..:: audio-music dot info ::..
Marillion: Afraid of Sunlight
||Marillion, Dave Meegan
|Price in €:
 Gazpacho (Helmer/Hogarth/Kelly/Mosley/Rothery/Trewavas) – 7:28
 Cannibal Surf Babe (Helmer/Hogarth/Kelly/Mosley/Rothery/Trewavas) – 5:25
 Beautiful (Hogarth/Kelly/Mosley/Rothery/Trewavas) – 5:12
 Afraid of Sunrise (Helmer/Hogarth/Kelly/Mosley/Rothery/Trewavas) – 5:01
 Out of This World (Helmer/Hogarth/Kelly/Mosley/Rothery/Trewavas) – 7:54
 Afraid of Sunlight (Helmer/Hogarth/Kelly/Mosley/Rothery/Trewavas) – 6:49
 Beyond You (Hogarth/Kelly/Mosley/Rothery/Trewavas) – 6:10
 King (Hogarth/Kelly/Mosley/Rothery/Trewavas) – 7:03
Steve Hogarth (Aka "H") – Vocals, Keyboards, Percussion, Arrangements, Producer
Steve Rothery – Guitars, Arrangements, Producer
Mark Kelly – Keyboards, Arrangements, Producer
Pete Trewavas – Bass, Arrangements, Producer
Ian Mosley – Drums, Arrangements, Producer
Barbara Lemzy - Additional Vocals
Dave Meegan - Arrangements, Engineer, Mixing, Producer
Stuart Every - Assistant Engineer
Michael Hunter - Assistant Engineer
Andrea Wright - Assistant Engineer
Michael Bauer - Mixing
Nick Davies - Mixing
Peter Mew - Digital Editing & Mastering
Paul Cox - Cover Photo, Photography
Lucy Jordache - Liner Notes, Project Coordinator
Nigel Reeve - Project Coordinator
Bill Smith - Design
2002 CD EMI EMD 1079
Recorded at The Racket Club, Aylesbury, Bucks. between January–June 1995
The album was originally released on Cassette, vinyl LP and CD. In 1998,
as part of a series of Marillion's first eight studio albums, EMI
re-released Afraid of Sunlight with remastered sound and a second disc
containing bonus material, listed above. The remastered edition was
later also made available without the bonus disc. A new 180 gram vinyl
pressing was released in September 2013 by EMI. It was identical to the
original vinyl release from 1995.
Afraid of sunlight was Marillion's first real progressive album since
Fish had left the band. While it does not rank as high as classics like
Script for a Jester's Tear or Fugazi, it still has some very strong
moments. "Cannibal Surf Babe" is a tribute to the '60s (sort of). It
starts off like the Beach Boys' "California Girls" before turning into
the nightmarish tale of a cannibal woman! But the best moments are in
the second half of the album, with tracks such as "Out of This World,"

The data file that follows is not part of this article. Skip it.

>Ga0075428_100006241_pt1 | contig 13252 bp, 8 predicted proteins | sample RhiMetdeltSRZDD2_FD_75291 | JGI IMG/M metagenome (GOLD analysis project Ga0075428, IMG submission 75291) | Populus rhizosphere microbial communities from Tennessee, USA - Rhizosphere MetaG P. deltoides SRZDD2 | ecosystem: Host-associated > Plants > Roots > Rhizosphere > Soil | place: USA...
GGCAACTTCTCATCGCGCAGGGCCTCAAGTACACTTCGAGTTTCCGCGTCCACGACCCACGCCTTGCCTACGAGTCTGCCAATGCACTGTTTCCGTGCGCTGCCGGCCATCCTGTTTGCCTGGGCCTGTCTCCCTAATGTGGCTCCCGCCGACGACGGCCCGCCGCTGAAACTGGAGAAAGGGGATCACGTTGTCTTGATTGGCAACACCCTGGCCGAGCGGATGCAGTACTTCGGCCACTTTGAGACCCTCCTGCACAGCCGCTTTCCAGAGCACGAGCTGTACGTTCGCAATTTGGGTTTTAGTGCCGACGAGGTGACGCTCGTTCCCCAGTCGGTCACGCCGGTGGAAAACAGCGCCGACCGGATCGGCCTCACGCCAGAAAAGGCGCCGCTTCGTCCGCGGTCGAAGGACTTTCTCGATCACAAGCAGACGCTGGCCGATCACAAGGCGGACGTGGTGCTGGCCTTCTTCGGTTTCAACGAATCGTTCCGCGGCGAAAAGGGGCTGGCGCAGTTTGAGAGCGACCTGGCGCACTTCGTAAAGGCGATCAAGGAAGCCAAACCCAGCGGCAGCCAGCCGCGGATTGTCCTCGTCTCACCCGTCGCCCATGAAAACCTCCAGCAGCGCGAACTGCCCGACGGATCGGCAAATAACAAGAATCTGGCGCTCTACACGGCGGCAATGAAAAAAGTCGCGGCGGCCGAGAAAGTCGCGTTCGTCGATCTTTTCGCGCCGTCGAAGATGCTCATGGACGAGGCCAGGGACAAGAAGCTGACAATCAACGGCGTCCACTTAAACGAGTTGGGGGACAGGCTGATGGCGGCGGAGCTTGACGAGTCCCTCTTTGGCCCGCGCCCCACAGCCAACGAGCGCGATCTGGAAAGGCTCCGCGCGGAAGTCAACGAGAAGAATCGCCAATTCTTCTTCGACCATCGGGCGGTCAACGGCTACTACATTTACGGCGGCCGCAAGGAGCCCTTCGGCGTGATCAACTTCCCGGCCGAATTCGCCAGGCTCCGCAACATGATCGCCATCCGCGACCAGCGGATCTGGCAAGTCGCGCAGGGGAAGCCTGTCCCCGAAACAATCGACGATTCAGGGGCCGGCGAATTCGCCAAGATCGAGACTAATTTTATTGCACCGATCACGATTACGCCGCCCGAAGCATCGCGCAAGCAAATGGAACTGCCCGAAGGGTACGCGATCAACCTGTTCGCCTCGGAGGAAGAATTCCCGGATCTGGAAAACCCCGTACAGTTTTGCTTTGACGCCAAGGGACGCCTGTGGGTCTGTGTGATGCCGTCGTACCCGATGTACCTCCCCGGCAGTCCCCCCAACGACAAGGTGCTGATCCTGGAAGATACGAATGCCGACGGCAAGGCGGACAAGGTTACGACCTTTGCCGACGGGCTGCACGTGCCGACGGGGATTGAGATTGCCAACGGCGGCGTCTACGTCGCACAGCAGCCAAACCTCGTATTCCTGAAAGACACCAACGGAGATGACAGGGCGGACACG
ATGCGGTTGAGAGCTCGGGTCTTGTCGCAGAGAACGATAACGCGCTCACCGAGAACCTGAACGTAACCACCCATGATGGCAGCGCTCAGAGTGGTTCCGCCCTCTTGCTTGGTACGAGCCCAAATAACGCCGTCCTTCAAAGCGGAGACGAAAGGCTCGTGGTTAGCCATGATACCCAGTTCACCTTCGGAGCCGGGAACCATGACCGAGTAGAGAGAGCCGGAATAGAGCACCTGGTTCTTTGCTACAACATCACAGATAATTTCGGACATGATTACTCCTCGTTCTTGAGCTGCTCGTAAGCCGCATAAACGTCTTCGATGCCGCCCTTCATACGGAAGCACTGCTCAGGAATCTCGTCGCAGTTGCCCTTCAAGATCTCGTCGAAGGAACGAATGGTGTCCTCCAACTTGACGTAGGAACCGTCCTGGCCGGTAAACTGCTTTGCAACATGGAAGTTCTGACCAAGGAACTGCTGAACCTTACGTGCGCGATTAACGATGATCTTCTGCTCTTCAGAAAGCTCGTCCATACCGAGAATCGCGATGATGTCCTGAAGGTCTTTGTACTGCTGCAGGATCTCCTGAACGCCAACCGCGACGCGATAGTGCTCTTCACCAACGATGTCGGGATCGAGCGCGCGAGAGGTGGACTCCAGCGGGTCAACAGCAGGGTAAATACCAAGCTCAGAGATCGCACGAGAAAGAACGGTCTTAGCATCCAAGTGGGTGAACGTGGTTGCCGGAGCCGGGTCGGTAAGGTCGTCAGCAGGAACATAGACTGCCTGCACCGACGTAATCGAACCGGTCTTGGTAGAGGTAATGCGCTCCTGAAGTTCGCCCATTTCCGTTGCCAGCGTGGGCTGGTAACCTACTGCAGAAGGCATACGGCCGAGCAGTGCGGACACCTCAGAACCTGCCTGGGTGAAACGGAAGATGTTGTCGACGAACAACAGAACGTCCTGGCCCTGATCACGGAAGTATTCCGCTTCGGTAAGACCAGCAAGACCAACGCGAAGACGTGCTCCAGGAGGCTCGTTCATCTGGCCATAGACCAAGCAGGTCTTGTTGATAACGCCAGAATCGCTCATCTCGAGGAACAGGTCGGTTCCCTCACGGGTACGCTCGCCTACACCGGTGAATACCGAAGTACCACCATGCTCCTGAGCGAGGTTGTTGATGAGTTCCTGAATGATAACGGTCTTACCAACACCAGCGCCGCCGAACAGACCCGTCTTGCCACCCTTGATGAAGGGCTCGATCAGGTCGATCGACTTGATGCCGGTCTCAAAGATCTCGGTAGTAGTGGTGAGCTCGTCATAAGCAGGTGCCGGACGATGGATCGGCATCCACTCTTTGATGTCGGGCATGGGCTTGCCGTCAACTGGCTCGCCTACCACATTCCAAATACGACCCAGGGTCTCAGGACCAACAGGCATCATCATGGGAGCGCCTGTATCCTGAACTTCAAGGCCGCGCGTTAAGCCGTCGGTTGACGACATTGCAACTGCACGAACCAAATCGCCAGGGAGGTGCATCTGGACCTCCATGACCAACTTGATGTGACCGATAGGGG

"Afraid of Sunlight," and "King." As usual with Marillion, the keyboards
stand out the most. There are some very beautiful melodic moments and
perhaps a better mix between calm and agressive melodies than on
previous albums made with Steve Hogarth.
Alex S. Garcia - All Music Guide
"...a 40-minute journey that touches on the legacy of Brian Wilson, Todd
Rundgren and The Beatles, while hinting at the experimental
trivialities of Jellyfish or Split Enz. There is a preposterous tone at
times, but Steve Hogarth's voice is lovable, tear-jerking and even
Q (magazine) 4/5
The exhausted album. The long dark nighttime of the soul album. It has
been around as long as the LP has been more than a collection of
singles, and to some, these records have a glamour all their own.
When released, they are often misunderstood or ignored, only to be
perennially rediscovered by record collectors and rock critics looking
for something on the darker side. Such albums as There’s a Riot Goin’
On, Third/Sister Lovers and Exile on Main Street capture frustration and
addiction on vinyl with vivid detail, throwing listeners into the
bottomless pit of doom, dirge, and suspect mixing.
The ‘90s was a ripe time for darkness. The decade saw the
commercialization of emotional bankruptcy as less creative artists
imitated the suicide-chic of Kurt Cobain and the relentless nihilism of
Tupac. In those days, English prog-rock band Marillion was a decade
beyond its greatest chart success—1985’s Misplaced Childhood— and
feeling the constant pressure of a band nearing the end of a major label
When the band first started, it was at the forefront of a short-lived
progressive rock revival in early 1980s England with a theatrical, six
foot tall force of nature named Fish on vocals. With a defiant Scottish
brogue and some Peter Hammill-inspired poetic lyrics, he personified the
band to many fans as the group trucked on through four albums of
meandering suites and sharp singles.
After reaching the top five in the British charts again with Clutching
at Straws, the frontman and band parted ways. As Fish began his solo
career, Marillion’s instrumentalists quickly found singer and session
keyboardist Steve Hogarth, until then best known as a The The and Julian
Cope sideman. After several albums spent sorting through its past in
search of a new sound, Marillion spent 15 months recording what would
become 1994’s Brave.
It was a commercial flop, completely out of sync with the Britpop that
was all the rage in Marillion’s native land. After this, there was no
chance EMI would invest the same amount of money as it did on Brave. The
follow-up album would have to be recorded quickly and cheaply.
To insure this, producer Dave Meegan would sit in on the work from the
first song written to the final song mastered to help the band maintain
focus. Meegan attended their jam sessions and selected the raw material
for the songs as Hogarth and his friend John Helmer wrote lyrics to
express the dislocation they were feeling.
Marillion had always preferred to populate its songs with characters;
Fish had masked his tales of drug and emotional abuse in stories, and
the more direct Hogarth sang his best lyrics as the semi-fictional
protagonist of Brave. This album would be no different.